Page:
MIT Press

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MIT Press
MIT Press logo (black).svg
Parent companyMassachusetts Institute of Technology
Founded1962; 60 years ago (1962)
FounderJames R. Killian Jr.
Country of originUnited States
Headquarters locationCambridge, Massachusetts
DistributionPenguin Random House Publishing Services
Key peopleAmy Brand, director
Publication typesBooks, academic journals
Official websitemitpress.mit.edu
Display of publications at conference booth in 2008

The MIT Press is a university press affiliated with the Massachusetts Institute of Technology (MIT) in Cambridge, Massachusetts (United States). It was established in 1962.

History[edit]

The MIT Press traces its origins back to 1926 when MIT published under its own name a lecture series entitled Problems of Atomic Dynamics given by the visiting German physicist and later Nobel Prize winner, Max Born. Six years later, MIT's publishing operations were first formally instituted by the creation of an imprint called Technology Press in 1932. This imprint was founded by James R. Killian, Jr., at the time editor of MIT's alumni magazine and later to become MIT president. Technology Press published eight titles independently, then in 1937 entered into an arrangement with John Wiley & Sons in which Wiley took over marketing and editorial responsibilities. In 1962 the association with Wiley came to an end after a further 125 titles had been published. The press acquired its modern name after this separation, and has since functioned as an independent publishing house.[1]

A European marketing office was opened in 1969, and a Journals division was added in 1972. In the late 1970s, responding to changing economic conditions, the publisher narrowed the focus of their catalog to a few key areas, initially architecture, computer science and artificial intelligence, economics, and cognitive science.[1]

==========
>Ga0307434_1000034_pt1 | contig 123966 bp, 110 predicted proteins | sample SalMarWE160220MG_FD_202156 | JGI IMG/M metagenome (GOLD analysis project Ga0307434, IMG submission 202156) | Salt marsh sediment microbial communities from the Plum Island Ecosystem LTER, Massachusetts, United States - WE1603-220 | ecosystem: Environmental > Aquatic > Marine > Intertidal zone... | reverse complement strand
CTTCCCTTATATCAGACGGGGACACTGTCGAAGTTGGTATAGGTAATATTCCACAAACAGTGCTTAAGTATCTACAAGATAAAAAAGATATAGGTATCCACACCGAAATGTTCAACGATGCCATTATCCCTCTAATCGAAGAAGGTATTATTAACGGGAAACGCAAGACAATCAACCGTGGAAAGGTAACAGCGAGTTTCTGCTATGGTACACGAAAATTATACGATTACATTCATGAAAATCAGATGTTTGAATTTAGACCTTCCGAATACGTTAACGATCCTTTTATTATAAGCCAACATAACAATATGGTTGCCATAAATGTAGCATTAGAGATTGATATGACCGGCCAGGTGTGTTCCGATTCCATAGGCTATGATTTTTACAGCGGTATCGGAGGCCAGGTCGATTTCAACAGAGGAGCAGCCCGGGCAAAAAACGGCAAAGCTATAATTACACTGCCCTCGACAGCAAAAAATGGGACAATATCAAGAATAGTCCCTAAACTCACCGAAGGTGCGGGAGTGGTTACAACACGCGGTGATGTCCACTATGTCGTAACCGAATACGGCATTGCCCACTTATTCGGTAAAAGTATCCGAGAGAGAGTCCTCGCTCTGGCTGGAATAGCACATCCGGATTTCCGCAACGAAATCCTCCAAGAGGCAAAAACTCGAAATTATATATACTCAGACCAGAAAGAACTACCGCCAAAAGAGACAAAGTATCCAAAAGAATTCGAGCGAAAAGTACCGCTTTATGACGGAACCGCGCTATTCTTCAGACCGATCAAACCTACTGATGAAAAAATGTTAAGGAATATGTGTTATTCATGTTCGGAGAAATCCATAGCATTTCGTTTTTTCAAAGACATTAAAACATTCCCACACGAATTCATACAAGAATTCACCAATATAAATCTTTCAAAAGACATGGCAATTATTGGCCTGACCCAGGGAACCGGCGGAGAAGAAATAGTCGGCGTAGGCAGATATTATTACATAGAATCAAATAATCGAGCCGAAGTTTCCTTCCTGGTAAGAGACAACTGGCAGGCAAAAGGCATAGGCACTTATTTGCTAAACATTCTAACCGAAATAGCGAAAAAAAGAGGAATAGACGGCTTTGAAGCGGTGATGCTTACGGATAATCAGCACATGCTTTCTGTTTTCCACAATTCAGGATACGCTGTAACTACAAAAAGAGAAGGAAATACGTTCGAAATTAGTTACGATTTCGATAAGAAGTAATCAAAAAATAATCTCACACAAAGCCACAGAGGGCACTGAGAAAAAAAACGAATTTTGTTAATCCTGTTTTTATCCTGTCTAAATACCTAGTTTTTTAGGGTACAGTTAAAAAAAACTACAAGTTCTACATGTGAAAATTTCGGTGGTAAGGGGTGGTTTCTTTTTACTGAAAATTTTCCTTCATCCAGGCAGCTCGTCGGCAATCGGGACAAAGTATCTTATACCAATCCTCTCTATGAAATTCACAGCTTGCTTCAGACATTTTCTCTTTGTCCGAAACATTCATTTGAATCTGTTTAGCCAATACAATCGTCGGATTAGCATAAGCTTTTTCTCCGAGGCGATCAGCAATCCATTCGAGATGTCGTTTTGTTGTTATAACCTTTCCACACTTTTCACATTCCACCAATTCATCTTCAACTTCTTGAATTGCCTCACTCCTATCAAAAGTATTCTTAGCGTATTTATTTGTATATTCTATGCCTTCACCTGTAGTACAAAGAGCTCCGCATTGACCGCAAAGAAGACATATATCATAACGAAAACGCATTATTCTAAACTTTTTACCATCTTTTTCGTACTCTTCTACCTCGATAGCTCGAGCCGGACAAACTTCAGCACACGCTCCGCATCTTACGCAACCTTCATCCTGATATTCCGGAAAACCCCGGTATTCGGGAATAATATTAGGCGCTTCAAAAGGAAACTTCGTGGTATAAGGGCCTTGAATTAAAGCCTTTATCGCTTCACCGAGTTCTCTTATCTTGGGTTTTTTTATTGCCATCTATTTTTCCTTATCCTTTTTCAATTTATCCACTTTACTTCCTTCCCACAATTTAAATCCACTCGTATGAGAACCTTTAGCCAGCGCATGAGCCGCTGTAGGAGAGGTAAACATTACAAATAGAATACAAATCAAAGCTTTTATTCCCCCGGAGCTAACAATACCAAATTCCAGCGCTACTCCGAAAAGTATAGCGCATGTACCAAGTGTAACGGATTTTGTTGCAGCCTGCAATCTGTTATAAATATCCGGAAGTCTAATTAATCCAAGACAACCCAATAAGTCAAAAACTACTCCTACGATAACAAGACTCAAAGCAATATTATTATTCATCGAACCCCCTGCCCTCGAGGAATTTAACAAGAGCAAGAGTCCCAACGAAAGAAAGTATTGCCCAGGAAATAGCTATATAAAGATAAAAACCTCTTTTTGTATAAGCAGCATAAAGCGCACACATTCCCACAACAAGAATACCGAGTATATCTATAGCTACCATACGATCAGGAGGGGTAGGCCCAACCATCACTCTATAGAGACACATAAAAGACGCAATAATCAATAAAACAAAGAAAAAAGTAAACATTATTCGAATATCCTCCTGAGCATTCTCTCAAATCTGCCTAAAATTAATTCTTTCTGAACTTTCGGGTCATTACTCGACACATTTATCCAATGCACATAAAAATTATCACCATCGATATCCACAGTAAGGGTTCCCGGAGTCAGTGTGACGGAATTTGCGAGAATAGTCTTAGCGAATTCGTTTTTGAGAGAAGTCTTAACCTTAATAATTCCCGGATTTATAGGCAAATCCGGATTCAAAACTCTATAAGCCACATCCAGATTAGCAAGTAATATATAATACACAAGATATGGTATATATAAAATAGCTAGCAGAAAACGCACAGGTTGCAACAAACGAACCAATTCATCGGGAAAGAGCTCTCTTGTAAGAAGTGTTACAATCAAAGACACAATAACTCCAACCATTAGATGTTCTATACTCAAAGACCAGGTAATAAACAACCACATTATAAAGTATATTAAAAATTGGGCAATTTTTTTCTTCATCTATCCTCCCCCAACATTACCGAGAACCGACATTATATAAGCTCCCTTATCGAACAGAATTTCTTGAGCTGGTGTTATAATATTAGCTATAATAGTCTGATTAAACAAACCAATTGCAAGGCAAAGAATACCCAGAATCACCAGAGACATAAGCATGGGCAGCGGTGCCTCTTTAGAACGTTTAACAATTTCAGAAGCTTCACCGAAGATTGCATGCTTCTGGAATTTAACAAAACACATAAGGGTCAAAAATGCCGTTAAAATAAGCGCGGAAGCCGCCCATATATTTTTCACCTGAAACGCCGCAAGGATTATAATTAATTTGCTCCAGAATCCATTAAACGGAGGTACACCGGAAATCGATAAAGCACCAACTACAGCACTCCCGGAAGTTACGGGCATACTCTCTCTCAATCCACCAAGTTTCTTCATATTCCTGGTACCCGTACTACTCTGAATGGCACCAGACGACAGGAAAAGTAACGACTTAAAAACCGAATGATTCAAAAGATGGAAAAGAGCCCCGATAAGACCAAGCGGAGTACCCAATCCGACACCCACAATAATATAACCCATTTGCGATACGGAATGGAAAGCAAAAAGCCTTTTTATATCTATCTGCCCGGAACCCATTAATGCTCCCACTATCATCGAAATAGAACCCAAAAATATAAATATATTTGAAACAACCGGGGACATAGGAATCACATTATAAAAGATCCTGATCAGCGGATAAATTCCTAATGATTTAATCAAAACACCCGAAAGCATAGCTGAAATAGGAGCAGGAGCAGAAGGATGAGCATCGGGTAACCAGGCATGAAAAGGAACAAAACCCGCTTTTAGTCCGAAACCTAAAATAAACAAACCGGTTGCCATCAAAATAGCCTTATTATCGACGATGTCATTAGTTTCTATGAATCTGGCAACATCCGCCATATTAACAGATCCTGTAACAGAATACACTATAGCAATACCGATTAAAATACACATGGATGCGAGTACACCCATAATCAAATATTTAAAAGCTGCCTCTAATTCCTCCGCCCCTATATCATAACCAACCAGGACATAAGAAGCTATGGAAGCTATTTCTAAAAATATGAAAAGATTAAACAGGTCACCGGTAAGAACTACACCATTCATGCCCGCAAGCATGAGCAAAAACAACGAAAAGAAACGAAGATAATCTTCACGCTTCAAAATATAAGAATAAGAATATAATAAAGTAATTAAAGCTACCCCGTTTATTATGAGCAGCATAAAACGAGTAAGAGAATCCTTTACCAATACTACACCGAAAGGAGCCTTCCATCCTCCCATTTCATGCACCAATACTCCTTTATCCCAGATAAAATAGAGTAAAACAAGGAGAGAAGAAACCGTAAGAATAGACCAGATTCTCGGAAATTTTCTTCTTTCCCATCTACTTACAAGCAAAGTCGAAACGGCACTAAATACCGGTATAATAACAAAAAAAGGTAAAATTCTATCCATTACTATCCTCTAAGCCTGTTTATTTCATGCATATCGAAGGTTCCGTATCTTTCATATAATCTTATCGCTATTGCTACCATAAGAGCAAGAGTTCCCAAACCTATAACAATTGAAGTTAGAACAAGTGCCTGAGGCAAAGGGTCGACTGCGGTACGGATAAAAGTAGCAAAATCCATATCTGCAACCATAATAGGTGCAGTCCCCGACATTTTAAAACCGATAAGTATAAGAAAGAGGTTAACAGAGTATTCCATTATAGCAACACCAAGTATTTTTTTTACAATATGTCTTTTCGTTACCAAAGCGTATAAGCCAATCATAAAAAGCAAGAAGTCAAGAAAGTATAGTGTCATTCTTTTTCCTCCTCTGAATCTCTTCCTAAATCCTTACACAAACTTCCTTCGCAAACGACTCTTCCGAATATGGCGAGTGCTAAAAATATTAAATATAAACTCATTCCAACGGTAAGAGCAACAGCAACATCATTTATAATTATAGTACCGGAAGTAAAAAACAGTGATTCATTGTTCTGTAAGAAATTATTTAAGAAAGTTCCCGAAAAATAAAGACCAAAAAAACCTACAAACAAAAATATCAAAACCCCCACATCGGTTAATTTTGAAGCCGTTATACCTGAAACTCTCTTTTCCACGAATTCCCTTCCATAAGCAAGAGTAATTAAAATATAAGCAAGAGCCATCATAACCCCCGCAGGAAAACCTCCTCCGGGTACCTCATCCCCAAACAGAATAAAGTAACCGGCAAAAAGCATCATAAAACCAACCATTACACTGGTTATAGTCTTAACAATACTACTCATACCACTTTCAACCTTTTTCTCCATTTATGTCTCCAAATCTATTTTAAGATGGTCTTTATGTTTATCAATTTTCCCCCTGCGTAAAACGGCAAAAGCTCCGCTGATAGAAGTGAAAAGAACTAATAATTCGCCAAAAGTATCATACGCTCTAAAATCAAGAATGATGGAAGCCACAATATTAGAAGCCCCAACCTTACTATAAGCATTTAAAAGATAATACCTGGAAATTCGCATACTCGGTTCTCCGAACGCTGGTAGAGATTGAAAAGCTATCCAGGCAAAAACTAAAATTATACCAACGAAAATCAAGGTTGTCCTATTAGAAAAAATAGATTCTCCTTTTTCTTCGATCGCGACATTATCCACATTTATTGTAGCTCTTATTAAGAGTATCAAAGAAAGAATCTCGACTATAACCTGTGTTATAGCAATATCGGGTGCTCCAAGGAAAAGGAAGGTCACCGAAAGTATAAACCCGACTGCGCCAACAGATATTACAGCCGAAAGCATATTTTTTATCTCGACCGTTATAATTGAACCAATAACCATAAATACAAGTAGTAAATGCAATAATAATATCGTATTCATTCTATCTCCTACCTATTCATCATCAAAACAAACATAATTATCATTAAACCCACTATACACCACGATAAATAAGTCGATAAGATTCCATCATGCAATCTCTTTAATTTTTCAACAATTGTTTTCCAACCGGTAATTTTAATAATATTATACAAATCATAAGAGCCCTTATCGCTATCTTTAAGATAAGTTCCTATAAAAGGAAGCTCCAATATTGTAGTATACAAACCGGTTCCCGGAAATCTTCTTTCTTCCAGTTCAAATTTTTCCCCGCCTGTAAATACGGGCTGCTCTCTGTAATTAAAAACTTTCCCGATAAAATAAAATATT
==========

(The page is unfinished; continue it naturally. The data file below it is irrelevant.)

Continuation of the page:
In January 2010 the MIT Press published its 9000th title,[1] and in 2012 the Press celebrated its 50th anniversary, including publishing a commemorative booklet on paper and online.[2]

The press co-founded the distributor TriLiteral LLC with Yale University Press and Harvard University Press. TriLiteral was acquired by LSC Communications in 2018.[3]

In July 2020, the MIT Press transitioned its worldwide sales and distribution to Penguin Random House Publisher Services.

Business[edit]

The MIT Press primarily publishes academic and general interest titles in the fields of Art and Architecture; Visual and Cultural Studies; Cognitive Science; Philosophy; Linguistics; Computer Science; Economics; Finance and Business; Environmental Science; Political Science; Life Sciences; Neuroscience; New Media; and Science, Technology, and Society.[4]

The MIT Press is a distributor for Semiotext(e), Goldsmiths Press, Strange Attractor Press, Sternberg Press, Terra Nova Press, Urbanomic, and Sequence Press. In 2000, the MIT Press created CogNet, an online resource for the study of the brain and the cognitive sciences.[5]

In 1981, the MIT Press published its first book under the Bradford Books imprint, Brainstorms: Philosophical Essays on Mind and Psychology by Daniel C. Dennett.

In 2018, the Press and the MIT Media Lab launched the Knowledge Futures Group to develop and deploy open access publishing technology and platforms.

In 2019, the Press launched the MIT Press Reader, a digital magazine that draws on the Press's archive and family of authors to produce adapted excerpts, interviews, and other original works. The publication describes itself as one which "aims to illuminate the bold ideas and voices that make up the Press’s expansive catalog, to revisit overlooked passages, and to dive into the stories that inspired the books".[6]

Retail outlet[edit]

The MIT Press Bookstore, founded in 1980, is one of the only retail bookstores owned and operated by a university press.[7] The MIT Press Bookstore moved to 314 Main Street in Kendall Square in 2021. The store showcases MIT Press's front and backlist titles, alongside a large selection of complementary works from other academic and trade publishers. The new bookstore space features a dedicated area for children's space, featuring STEAM books.